Italy defied the doubters with an impressive display against world and European champions Spain, but defeating Croatia could be a tall order for Cesare Prandelli's side. The Azzurri have never beaten the Croats and are at a significant height disadvantage - Slaven Bilic's men are the tallest side at Euro 2012 with an average height of 6ft 1in (186cm).
The vertically-challenged Italians are the joint-third smallest squad (behind Spain & France), and possess the tournament's tiniest player - 5ft 5in Sebastian Giovinco, dubbed the "Atomic Ant" in Italy.
The Azzurri's three-man defence coped well with striker-less Spain, but a very different test awaits in Poznan. Croatia's aerial threat was clearly evident in their 3-1 win against Ireland, when Mario Mandzukic headed in two of their three goals, with strike partner Nikica Jelavic also causing problems. The Irish should have been forewarned - 43% of Croatia's qualifying goals were headers (nine of 23), the highest percentage of any side that made it to Euro 2012.
While dealing with the heavy artillery is critical for Italy, the most telling contest could be the duel between midfield generals Luka Modric and Andrea Pirlo.
Modric has appeared jaded at times for Tottenham in recent months, but he looked sharp against Ireland, and even managed to earn a booking for an uncharacteristically meaty challenge. Pirlo, seemingly reinvigorated by a move to Juventus, rolled back the years against Spain, beautifully creating the opening goal with a slaloming run and slide-rule pass for Antonio Di Natale.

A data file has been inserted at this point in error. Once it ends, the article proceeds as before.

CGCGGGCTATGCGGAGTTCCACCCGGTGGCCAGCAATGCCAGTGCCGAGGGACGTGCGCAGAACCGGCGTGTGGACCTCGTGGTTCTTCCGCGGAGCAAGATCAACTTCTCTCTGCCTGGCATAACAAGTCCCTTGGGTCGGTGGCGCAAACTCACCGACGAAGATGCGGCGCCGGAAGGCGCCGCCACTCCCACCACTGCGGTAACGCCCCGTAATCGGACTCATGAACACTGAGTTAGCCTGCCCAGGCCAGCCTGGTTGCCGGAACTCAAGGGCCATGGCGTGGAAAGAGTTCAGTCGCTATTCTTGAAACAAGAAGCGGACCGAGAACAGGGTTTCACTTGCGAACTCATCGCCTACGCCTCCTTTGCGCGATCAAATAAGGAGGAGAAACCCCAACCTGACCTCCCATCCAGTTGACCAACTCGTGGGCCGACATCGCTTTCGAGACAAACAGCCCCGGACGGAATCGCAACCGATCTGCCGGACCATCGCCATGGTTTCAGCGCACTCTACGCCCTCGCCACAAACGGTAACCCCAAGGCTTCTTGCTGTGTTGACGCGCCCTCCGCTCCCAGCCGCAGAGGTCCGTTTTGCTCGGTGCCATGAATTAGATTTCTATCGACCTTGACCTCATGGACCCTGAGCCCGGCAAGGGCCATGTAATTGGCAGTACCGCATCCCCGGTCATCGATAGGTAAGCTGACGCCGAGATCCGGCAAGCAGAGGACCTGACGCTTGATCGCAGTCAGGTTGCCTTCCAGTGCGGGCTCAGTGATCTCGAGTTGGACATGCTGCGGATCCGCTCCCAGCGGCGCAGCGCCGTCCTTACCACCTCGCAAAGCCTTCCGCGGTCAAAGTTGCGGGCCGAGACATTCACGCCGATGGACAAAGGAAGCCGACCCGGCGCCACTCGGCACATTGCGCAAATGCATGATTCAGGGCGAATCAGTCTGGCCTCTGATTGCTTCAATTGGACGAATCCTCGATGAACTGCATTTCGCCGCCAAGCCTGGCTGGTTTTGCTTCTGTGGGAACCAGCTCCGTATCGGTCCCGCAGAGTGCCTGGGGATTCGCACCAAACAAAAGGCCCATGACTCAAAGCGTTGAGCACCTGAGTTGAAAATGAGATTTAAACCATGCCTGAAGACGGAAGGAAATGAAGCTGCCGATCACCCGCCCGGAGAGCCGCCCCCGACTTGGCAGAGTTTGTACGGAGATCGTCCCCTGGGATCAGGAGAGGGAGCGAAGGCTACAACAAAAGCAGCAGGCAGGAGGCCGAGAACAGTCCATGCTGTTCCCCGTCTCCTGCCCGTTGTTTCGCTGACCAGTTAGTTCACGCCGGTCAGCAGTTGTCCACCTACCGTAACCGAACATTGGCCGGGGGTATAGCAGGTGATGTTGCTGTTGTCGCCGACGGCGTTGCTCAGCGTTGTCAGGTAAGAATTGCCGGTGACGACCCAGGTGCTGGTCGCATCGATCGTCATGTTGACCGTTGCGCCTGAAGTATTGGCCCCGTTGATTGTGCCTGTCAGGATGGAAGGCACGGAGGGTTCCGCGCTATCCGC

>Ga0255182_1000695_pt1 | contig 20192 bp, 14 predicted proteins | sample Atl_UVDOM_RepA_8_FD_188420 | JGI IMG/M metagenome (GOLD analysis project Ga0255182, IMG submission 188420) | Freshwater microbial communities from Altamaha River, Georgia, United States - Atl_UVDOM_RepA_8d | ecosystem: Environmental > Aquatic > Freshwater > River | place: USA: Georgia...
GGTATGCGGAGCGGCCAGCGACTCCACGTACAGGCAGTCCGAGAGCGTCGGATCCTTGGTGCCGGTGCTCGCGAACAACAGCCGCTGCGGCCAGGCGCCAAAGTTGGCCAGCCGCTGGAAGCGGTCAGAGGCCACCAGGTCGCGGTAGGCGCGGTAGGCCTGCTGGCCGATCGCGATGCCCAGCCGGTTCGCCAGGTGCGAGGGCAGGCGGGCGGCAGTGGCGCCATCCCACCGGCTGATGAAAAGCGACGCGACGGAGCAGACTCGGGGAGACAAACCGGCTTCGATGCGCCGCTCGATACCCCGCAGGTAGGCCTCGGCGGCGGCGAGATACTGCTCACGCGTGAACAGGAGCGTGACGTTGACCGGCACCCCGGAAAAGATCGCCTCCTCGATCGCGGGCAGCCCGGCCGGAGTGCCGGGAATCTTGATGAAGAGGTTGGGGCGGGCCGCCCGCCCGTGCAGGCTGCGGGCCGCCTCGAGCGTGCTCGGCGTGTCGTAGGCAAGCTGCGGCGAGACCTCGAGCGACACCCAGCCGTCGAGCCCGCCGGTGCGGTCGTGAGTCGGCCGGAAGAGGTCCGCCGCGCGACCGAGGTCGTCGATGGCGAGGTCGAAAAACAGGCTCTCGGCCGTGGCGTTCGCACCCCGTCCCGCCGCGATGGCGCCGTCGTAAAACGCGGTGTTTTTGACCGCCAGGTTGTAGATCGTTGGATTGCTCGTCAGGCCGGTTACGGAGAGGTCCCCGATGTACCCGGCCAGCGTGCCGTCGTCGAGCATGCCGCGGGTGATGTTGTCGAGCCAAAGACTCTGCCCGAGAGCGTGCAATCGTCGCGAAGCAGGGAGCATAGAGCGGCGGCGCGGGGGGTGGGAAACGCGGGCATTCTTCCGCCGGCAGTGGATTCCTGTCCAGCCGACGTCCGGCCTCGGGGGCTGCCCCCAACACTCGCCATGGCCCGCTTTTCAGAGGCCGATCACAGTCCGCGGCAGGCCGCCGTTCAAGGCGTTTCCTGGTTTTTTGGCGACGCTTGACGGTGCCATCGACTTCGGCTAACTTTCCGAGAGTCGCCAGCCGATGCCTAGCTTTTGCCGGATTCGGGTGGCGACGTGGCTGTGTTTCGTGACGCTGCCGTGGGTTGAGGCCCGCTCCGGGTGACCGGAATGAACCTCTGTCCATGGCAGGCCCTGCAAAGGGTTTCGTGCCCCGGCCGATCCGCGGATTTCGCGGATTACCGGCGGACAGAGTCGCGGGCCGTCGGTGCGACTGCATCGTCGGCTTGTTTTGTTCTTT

In the build-up to their opener the Azzurri were able to take heart from their excellent record against Spain, who have not beaten them in a competitive game since 1920 (without the aid of penalties). But it's a different story against their Adriatic neighbours, who are unbeaten in five previous meetings, including Bilic's first match as Croatia coach, a 2-0 win in 2006.
Prandelli deserves credit for his bold decision-making against Spain, when he used an untested 3-5-2 formation, deploying Daniele De Rossi as a makeshift centre-back and handing left-wing back Emanuele Giaccherini, previously uncapped, a baptism of fire.
The Italians are slow starters, or so the cliché goes, but actually it's at this stage where they tend to come unstuck. They have failed to win their second group match at the last five major tournaments (D4, L1), including defeat to Croatia at the 2002 World Cup. Another Croatian win would guarantee their place in the quarter-finals.